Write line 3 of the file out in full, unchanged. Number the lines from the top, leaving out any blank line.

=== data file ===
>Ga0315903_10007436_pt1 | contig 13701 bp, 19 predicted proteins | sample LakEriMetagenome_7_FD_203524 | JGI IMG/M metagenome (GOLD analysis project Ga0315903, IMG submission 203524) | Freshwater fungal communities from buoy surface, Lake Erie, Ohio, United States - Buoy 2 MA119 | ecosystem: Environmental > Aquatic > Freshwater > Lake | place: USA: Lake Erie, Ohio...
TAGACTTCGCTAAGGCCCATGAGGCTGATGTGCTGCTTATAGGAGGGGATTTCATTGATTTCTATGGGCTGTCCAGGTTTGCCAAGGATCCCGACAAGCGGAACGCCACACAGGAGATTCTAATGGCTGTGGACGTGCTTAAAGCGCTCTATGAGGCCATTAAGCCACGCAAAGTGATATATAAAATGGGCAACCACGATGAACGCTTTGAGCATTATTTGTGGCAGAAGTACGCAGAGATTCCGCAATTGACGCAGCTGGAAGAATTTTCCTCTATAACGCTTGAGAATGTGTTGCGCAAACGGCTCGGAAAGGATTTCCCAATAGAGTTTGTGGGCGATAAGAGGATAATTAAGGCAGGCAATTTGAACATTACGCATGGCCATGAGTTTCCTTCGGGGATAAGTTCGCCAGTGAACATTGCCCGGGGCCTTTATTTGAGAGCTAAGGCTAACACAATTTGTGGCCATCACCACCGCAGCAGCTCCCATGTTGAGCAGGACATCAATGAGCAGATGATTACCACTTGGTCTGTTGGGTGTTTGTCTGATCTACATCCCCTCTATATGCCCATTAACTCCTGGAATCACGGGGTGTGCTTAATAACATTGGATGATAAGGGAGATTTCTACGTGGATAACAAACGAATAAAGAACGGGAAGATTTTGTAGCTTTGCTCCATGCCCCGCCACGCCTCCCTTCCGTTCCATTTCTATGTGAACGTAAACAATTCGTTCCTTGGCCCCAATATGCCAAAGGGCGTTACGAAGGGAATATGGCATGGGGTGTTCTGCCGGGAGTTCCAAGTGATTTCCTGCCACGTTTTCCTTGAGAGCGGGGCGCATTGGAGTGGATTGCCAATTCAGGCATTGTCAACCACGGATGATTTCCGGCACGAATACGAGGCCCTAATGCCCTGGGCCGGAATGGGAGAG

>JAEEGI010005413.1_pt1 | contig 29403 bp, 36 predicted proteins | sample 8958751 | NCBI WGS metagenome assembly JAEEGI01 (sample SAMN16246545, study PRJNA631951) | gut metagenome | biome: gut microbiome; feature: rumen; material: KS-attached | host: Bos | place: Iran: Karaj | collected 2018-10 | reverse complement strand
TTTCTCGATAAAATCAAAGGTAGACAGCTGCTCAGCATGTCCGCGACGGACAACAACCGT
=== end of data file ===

>JAEEGI010005413.1_pt1 | contig 29403 bp, 36 predicted proteins | sample 8958751 | NCBI WGS metagenome assembly JAEEGI01 (sample SAMN16246545, study PRJNA631951) | gut metagenome | biome: gut microbiome; feature: rumen; material: KS-attached | host: Bos | place: Iran: Karaj | collected 2018-10 | reverse complement strand